I had the amazing opportunity of building a fixture to put new software on a product. Unfortunately it was not under the best of circumstances but that made for a ludicrous deadline. Perfect conditions to do something I had not even seen a picture of before. I was familiar with the concepts around making that type of fixture but application is understanding and I had never actually used a pogo pin in a project.
Queue The Process.
I had started this project and gone through the first three iterations prior to the hard deadline being imposed. The first two iterations were done as an exploration but I shelved it and tried another method. What I was doing just did not work. To be honest, those first two revisions were total shit. But they’re supposed to be as you stumble over your own two feet.
There were 3 main things I had to tackle with this build:
- I had never put a pogo pins into a project
- Alignment of the pins had to hit 0.2mm pads on the board
- The fixture had to be rigid enough for prolonged use.
Off the bat I figured I could get the alignment right and could build a rigid enough fixture to hold that alignment. I had zero experience with pogo pins - I’d seen a developer programing fixture or two but nothing meant to process thousands of units. So naturally this is where I started.
I started off at McMaster Carr browsing their “Spring Test Probes”. (McMaster does an incredible job of breaking down products into their simplest forms and then explaining all the variants they carry. Good resource if you’re just getting started on a project.) These were rather large. The smallest was 0.050” but given the overwhelming selection at Mouser and the lack of a DigiKey catalog to actually see what the components looked like, I went with the McMaster selection for the first go. The ABS plastics of the product case was used for alignment to make life a little easier. I offset the pins from the outer edge (2 data, 2 power, and a pin grounded for the bootloader), found some scrap acrylic that was roughly a good thickness, and started cutting.
I never got this variant to work. All the pins looked to be hitting correctly on their pads, albeit not reliably, but it would never connect to the computer when powered on. The root cause of this I wouldn't find out until I was on rev 4.
Rev 2 needed to have smaller pogo pins and better alignment. Ditched the plastics and put dowel holders on the board. Offset the pins again cut out a new plate on the laser cutter andddd same issue. This really should have been rev 1.5 and not 2. I wrongly assumed the pins were not making good enough contact and needed to be more precisely aligned. Pit falls of sticking to what you know and not considering what you don't.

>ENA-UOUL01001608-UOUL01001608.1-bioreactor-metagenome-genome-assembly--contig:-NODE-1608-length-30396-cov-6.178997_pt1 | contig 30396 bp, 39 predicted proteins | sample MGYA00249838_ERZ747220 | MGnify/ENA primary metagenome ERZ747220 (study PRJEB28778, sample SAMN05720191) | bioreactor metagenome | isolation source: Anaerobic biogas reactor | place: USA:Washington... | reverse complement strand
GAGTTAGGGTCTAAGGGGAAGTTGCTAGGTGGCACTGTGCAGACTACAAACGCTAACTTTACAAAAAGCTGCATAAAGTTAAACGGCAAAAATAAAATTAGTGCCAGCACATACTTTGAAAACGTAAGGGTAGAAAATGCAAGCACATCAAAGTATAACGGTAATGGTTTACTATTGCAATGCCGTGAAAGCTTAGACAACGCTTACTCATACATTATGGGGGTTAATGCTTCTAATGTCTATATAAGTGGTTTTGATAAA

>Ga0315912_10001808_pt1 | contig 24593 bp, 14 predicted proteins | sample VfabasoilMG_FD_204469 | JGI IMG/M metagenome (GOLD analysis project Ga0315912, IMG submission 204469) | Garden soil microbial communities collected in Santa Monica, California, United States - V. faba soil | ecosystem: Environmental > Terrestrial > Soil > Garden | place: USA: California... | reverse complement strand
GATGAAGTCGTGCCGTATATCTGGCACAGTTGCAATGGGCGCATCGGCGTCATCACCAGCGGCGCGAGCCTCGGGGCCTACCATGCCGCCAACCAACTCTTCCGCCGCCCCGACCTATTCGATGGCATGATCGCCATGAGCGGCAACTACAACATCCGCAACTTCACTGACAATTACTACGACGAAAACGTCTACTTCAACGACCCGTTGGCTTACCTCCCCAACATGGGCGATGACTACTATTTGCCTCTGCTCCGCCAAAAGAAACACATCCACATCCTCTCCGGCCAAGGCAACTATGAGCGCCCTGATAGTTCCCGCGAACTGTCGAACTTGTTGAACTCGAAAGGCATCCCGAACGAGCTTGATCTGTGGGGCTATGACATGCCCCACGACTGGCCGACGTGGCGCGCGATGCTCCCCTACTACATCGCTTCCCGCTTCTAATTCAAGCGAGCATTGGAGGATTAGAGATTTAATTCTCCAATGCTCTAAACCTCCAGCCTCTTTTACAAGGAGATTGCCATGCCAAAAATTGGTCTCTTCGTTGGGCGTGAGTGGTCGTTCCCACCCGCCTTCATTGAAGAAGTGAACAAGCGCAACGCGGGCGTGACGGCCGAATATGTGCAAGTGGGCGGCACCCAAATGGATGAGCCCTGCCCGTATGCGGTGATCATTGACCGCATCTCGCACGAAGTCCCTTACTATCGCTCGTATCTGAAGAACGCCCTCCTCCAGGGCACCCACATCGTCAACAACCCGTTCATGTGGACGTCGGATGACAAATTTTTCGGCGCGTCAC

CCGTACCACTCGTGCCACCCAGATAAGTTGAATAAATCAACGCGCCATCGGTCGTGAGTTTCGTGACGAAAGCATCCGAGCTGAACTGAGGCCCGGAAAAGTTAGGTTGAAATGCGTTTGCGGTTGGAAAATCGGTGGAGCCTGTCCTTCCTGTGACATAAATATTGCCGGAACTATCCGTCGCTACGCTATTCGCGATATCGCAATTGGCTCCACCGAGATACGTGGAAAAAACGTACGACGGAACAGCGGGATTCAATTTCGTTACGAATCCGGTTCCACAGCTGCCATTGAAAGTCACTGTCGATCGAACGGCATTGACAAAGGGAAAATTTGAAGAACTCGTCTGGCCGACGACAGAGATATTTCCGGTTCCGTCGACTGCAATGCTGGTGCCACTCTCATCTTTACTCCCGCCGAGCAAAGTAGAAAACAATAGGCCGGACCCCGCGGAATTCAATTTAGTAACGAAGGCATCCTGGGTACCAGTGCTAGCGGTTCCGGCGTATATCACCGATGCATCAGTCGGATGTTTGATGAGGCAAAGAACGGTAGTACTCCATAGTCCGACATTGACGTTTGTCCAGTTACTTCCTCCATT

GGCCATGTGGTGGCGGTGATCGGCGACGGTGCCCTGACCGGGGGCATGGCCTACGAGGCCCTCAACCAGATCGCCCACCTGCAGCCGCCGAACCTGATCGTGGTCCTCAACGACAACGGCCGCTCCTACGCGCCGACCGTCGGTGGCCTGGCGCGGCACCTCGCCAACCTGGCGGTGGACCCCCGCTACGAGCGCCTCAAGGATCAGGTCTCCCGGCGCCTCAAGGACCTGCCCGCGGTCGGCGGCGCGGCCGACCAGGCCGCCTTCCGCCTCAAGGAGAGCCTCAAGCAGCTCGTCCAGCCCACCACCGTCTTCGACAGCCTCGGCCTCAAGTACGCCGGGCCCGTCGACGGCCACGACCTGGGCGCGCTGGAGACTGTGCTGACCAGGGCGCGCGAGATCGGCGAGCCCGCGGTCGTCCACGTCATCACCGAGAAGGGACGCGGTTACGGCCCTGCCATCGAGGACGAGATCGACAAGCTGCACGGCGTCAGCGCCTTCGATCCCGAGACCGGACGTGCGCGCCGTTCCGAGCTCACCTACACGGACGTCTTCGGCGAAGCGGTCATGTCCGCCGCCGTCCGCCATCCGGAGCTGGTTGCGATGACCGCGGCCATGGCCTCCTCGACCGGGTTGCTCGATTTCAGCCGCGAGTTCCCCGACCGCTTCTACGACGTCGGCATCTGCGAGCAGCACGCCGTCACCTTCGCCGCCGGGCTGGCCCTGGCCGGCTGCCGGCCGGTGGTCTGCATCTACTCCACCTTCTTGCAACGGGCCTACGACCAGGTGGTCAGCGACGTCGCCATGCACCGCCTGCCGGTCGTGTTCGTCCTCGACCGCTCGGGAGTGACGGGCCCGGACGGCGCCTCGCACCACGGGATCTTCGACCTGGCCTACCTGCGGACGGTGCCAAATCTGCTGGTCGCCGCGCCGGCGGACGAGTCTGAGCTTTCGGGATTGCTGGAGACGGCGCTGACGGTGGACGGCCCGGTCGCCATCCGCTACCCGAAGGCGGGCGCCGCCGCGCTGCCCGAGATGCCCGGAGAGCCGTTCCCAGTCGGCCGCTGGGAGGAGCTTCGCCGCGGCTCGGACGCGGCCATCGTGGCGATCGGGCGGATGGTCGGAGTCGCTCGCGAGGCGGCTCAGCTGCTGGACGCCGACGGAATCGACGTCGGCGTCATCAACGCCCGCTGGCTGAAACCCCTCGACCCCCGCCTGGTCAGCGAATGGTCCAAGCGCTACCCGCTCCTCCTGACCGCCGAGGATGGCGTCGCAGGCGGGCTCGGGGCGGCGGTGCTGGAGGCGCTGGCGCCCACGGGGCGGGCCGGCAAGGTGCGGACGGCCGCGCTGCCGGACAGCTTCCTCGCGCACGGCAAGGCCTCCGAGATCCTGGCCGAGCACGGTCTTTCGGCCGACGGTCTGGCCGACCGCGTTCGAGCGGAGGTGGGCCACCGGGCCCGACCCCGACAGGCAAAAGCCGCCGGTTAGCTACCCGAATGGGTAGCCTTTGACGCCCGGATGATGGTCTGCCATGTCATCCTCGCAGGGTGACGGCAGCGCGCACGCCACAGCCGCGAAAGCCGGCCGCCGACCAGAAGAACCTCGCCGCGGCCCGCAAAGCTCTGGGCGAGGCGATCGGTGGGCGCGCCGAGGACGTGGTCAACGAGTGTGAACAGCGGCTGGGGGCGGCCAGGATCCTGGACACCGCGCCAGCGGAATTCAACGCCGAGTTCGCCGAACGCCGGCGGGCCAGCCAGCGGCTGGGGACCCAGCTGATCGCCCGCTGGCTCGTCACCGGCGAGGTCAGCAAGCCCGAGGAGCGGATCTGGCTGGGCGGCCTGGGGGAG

In comes Rev 3. Full redesign. After talking to some friends who know more than me in the electrical world, I found some very small pogo pins which were replaceable should they break and which I could get close enough to each other for the pads I was attempting to hit on the board. This was designed with a full manufacturing line in mind and not just a single person doing re-work of returned products. Clamps, lots of room around the components should something go wrong and need to be fixed, and strikingly good looks. It almost looks like a real thing at this point and not a shitty side project. I built only one of these which suffered the same fate at the others. The project was shelved until I could figure out why the device wasn't mounting to the computer.
This is where the deadline comes into play. A hard deadline. Roughly a half week after I designed and build rev 3, we were in need of the capacity to program tens of thousands of units. We needed 24 working fixtures by Friday. 6 Days. I pulled rev 3 off the shelf and began attempting to tune in the design. Luckily at this point I had some electrical hardware guys helping who pointed out that the data lines needed to be exactly the same length. This hadn't occurred to me and was exactly why none of the other fixtures had produced good results. Because USB is so fast if the two data lines at not exactly the same length you will get errors in the transmission. Differential signal transmission got added to my vocabulary (such an elegant solution to interference). Looking back at rev 1,2, and 3 with no wire management you can see why I would have a ton of noise in the signal lines. But, this revision worked! And in our brief testing (5 times) it worked 4/5 times. Good enough to attribute to construction and manufacturing errors. Time to make 24 of them...